Sunday, May 17, 2009

Homemade French Baguettes

I love bread, especially crusty bread that is warm and soft inside. This recipe came from a book my Mother in Law gave me called The Good Cook - Breads, which was published the year I was born. I find it to be very good at explaining HOW bread works, and how to manipulate it. This translates to "wordy and with few pictures."  I know this from other bread-making experience, but French Bread is made without fats, no butter or oil. This is why it dries up fast and really should be eaten that same day.

Of course, I did cheat a little and used my breadmaker for the rise cycle. My kitchen is very airy and cool, so getting things to rise is difficult.  I highly doubt it changed anything. 

Monsier Monfort's French Bread - The Good Cook: Breads

Ingredients (makes 2 loaves)

3.5 - 4 cups flour (bread)
1/4 oz yeast (2 1/4 tsp)
2 tsp salt
1.5 cups tepid water


In your breadmaker, following its instructions, combine the above ingredients. Generally, this means put the water in first, the flour in second, the salt around the outsides of the flour and the yeast in the middle on top of the flour. Set it on to the "rise" cycle. My breadmaker (Breadman  TR875 2lb bread maker kneads the bread for 5 minutes, rests for 5, then kneads for 15, then lets it rise for 1 hour. 

If you're doing this by hand, combine all the ingredients into a bowl and then turn out onto a floured surface. The dough will be tacky. Begin turning and kneading the dough using a pastry knife. Add flour if the counter surface gets tacky, but do so sparingly. Then knead by hand, occasionally throwing t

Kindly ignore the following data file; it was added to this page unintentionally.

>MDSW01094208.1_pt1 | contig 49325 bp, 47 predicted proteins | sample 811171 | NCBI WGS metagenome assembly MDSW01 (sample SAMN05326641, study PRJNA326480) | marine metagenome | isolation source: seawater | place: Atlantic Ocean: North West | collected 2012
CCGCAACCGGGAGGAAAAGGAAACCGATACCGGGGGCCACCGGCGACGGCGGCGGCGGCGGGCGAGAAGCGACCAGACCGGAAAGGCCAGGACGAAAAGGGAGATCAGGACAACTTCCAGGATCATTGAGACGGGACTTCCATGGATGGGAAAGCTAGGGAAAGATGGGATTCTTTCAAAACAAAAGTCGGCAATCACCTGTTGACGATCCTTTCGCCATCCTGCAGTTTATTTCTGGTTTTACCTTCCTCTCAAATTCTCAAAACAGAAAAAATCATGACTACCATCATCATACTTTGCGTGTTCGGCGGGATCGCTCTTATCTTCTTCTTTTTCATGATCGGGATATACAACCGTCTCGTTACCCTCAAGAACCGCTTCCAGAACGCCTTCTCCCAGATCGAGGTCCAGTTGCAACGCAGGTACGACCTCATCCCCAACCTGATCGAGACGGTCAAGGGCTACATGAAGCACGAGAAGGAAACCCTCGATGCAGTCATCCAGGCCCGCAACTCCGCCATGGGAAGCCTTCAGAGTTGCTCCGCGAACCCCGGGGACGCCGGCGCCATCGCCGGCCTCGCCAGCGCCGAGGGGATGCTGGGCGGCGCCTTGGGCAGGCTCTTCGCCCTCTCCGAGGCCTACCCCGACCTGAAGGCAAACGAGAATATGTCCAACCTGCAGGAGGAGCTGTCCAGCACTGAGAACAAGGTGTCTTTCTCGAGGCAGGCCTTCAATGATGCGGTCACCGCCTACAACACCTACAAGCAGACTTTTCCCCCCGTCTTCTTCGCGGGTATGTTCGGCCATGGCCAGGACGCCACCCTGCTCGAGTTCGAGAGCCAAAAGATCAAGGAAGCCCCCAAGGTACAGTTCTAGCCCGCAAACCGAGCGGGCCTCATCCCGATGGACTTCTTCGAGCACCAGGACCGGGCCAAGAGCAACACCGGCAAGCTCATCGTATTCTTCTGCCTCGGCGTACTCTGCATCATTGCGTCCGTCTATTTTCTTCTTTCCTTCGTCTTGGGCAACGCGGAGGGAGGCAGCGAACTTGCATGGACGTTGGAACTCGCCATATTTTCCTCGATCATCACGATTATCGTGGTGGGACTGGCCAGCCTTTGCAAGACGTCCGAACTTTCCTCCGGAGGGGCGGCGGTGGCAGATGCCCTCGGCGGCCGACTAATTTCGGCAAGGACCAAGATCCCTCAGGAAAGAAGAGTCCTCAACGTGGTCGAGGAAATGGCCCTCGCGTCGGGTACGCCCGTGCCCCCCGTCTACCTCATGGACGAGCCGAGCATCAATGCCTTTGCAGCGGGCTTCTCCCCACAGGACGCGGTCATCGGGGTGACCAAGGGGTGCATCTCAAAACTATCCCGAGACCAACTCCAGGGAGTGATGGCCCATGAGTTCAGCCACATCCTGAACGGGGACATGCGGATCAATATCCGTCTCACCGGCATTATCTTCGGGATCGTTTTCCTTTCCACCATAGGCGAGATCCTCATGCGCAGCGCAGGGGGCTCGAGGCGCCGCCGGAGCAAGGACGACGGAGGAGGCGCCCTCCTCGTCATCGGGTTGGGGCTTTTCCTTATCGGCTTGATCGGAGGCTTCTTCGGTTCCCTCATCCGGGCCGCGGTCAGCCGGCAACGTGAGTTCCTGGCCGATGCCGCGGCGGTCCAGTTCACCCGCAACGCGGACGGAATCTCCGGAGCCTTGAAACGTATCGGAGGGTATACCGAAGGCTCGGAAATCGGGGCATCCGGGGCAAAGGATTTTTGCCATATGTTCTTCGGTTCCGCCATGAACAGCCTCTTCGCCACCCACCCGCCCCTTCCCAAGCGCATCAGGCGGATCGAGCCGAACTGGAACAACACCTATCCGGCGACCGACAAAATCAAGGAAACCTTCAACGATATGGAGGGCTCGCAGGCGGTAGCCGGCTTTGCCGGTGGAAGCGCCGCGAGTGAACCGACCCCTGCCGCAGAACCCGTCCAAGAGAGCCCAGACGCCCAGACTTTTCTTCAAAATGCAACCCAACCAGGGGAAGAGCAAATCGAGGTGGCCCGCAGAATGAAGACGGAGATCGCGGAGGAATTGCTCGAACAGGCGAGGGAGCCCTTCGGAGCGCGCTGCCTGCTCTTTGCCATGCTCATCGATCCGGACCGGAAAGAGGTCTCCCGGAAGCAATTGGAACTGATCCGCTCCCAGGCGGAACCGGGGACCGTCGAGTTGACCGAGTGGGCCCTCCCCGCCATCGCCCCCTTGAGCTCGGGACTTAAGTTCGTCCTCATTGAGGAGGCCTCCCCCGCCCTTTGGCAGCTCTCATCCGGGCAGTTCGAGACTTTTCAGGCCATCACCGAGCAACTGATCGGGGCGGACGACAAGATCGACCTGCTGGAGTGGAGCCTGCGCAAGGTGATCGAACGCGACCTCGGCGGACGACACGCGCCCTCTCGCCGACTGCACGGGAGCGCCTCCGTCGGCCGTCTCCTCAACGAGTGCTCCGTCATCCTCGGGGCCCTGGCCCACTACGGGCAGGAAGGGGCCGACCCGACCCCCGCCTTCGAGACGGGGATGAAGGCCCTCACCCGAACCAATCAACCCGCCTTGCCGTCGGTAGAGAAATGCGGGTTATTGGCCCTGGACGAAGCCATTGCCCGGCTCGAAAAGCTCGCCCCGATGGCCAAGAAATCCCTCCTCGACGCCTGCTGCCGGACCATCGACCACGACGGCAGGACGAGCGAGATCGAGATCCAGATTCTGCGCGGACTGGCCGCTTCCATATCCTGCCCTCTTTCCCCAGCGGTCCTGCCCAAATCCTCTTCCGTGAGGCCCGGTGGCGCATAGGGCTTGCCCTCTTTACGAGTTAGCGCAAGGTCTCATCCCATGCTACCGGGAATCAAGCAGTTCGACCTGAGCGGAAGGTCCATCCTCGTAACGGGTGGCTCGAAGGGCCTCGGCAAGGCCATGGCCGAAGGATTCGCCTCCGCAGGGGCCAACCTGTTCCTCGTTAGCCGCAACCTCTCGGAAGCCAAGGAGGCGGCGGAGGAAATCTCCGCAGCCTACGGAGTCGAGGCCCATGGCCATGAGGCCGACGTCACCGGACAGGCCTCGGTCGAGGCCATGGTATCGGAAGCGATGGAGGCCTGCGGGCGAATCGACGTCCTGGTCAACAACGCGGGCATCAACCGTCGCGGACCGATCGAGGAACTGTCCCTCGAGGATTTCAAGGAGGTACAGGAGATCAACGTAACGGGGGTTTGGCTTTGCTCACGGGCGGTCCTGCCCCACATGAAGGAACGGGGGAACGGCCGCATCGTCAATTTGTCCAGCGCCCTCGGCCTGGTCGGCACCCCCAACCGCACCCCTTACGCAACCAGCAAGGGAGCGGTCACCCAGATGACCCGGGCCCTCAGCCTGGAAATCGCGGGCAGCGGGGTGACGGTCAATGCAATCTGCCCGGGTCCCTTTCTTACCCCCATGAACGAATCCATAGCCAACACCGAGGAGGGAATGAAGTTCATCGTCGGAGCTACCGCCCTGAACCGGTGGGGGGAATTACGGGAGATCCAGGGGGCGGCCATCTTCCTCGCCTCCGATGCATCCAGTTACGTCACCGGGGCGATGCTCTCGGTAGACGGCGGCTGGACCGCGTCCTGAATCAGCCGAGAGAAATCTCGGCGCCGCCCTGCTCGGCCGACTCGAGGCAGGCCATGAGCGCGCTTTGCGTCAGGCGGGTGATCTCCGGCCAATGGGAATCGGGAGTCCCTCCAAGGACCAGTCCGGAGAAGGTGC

he dough onto the surface, which will allow the dough to become elastic. Wash the bowl, then grease it, placing the dought back inside. Cover tightly and set in a warm place, allow to rise for 1.5 to 2 hours or until double in size. Punch down the dough, then allow to double in size again. 

Turn the dough onto a floured surface, punch it down, and keand breifly to work out the air bubbles. Divide the dough into 2 halfs, then let the dough rest for 5 minutes. Begin to work the dough slowly into the correct shape, appx. 18 inch cylinders. If the dough resists changing shape, allow it to rest for 3 to 4 minutes at a time. 

Place the shaped dough onto a greased baking sheet, drape with wax paper, and allow to rise until double in size. 

Preheat the oven to 425 degrees. While the oven preheats, place a baking dish half full with water on the bottom shelf of the oven. Right before baking, spray or brush the loaves of bread with water, then use a sharp knife to make cuts in the top of the bread. Hold the knife at a 45 degree angle and make cuts along the top of the bread. 

Put the bread into the oven. During the first 15 minutes of baking, spray or brush the bread with water every 3 minutes. Do this from the oven door, CAREFULLY!  Bake the loaves until golden brown, about 25 to 3 minutes. A hard, hollow sound will indidate that the bread is done. 

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